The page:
Islander creates a serene backyard scene around a majestic live oak tree
The Galveston house for sale on Oak Street didn’t impress Jeff Nielsen much. It seemed out of date, for one thing. But then he opened the back door and saw a massive old oak tree not visible from the front of the house.
“And I decided to buy it, even though it needed remodeling,” said Nielsen, owner of Island Bicycle Co., 1808 Seawall Blvd.
He bought the home with its majestic live oak in October 2019 and named the tree Big Joe following a family tradition of names beginning with the letter “J.”
The buckling, old concrete patio had to go, Nielsen said. During the COVID-19 pandemic restrictions, he moved ahead with replacing the patio with a 1,000-square-foot deck. His son-in-law, Thomas Carroll of Friends-wood-based Carsey Builders, and some of Carroll’s crew built the deck in three weeks, Nielsen said.
The house inspector who went to look at the property before the sale turned out to be knowledgeable about old trees, Nielsen said. The inspector, who was curious and fascinated, measured the tree’s circumference at 190 inches and estimated the tree could be 160 years old. Nielsen decided to check the circumference himself in September and also came up with a 190-inch circumference but now thinks the tree might be even older.
Priscilla Files, senior arborist at Galveston Island Tree Conservancy, urged caution when gauging ages of big trees.
“The only way to truly know is to bore a core and count rings, which is a really bad idea,” Files said.
“I suspect it was planted or germinated after the 1900 Storm,” she said. “That hurricane would have likely wiped out a relatively young live oak.”
Big Joe survived Hurricane Ike in 2008, Nielsen said. That hurricane destroyed about 40,000 trees on the island.
Big Joe’s many branches sway in different directions like a mythological Hydra creature with many heads, yet Big Joe presents a graceful symmetry overall. The calm and restorative reassurance of the oak canopy offers Nielsen and his family and friends the perfect spot to relax, eat dinner and listen to cicadas at sunset. They spent a lot of the pandemic stay-at-home time under the shade of Big Joe, Nielsen said.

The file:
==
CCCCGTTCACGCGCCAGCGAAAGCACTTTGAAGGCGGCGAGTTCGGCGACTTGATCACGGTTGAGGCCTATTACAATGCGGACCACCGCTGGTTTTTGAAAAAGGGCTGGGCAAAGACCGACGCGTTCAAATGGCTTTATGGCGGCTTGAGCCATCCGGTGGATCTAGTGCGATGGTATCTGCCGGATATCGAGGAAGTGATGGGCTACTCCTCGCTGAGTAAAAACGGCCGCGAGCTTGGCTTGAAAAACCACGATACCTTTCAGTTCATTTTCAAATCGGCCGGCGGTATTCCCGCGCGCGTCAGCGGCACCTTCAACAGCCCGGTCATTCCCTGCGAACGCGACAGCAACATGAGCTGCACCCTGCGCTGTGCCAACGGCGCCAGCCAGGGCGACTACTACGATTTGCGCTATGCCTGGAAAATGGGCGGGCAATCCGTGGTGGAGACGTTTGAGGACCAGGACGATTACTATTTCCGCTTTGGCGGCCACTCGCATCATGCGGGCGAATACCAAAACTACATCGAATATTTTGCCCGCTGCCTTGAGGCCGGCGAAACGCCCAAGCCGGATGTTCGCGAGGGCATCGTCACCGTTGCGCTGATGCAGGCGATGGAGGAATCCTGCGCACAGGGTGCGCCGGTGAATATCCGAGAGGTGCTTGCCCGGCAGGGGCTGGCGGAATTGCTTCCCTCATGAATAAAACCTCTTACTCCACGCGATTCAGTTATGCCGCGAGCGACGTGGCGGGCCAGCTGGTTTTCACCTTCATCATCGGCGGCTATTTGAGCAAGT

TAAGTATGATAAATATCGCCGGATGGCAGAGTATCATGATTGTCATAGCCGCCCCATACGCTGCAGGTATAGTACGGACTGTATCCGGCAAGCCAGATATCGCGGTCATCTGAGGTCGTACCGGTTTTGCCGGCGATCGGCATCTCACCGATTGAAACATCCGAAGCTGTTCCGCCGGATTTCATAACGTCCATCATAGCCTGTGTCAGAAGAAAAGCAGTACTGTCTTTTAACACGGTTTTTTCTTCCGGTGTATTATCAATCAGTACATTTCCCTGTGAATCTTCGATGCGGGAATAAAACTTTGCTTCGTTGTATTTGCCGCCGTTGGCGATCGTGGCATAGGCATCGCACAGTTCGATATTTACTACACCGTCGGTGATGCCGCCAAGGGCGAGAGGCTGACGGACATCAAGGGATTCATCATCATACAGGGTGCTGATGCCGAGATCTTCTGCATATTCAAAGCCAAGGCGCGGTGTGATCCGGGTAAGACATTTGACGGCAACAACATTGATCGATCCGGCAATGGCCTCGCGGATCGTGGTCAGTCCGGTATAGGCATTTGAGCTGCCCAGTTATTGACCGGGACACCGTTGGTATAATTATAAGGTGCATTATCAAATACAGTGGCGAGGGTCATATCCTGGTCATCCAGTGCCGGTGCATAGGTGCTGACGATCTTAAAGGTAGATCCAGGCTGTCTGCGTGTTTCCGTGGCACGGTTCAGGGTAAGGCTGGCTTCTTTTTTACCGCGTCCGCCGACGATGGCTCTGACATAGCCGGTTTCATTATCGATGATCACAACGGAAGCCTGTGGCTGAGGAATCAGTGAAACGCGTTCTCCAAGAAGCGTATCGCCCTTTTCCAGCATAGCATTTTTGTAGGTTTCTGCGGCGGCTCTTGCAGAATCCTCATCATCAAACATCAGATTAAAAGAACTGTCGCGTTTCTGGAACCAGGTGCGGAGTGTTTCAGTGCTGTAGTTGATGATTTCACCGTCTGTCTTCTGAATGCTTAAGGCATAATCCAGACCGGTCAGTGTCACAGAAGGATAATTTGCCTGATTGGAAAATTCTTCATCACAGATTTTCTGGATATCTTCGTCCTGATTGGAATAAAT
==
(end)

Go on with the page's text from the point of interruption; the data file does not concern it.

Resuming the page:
The new deck stretches from the back door to the middle of the yard where Big Joe dominates. Carroll built a bench on the deck that bends around the tree. The diagonal pattern of light-colored shades of wood adds a sharp geometric component under the soothing swirls of green coolness and thick, textured bark.
One reason Nielsen wanted to get the deck built during the pandemic downtime was he figured it would be a good use of everyone’s time, he said. A couple of things challenged that idea. One, some of the hardware became difficult to find and expensive as many other people also got the idea to start home improvement projects during the early days of the pandemic. Two, the bike shop experienced an unexpected boom in bike sales and parts as people sought outdoor activities for the same reason, Nielsen said. The second challenge pulled him back to work.
Despite those twists in the plan, Nielsen and Carroll got the deck done. New furniture with cool colors and a modern resort vibe now adorn the deck. A fire pit, a nearby grill and an outdoor TV add to this backyard scene.
“I spend all my time here,” Nielsen said.
At least he does when he’s at home and not busy keeping up with the growing demand for bicycles.
Big Joe is healthy and doing well, and Nielsen is keeping up with the correct and proper trimming of a large live oak. Big Joe’s shade is welcome in the Texas heat.
“It’s always 20 degrees cooler under here,” Nielsen said.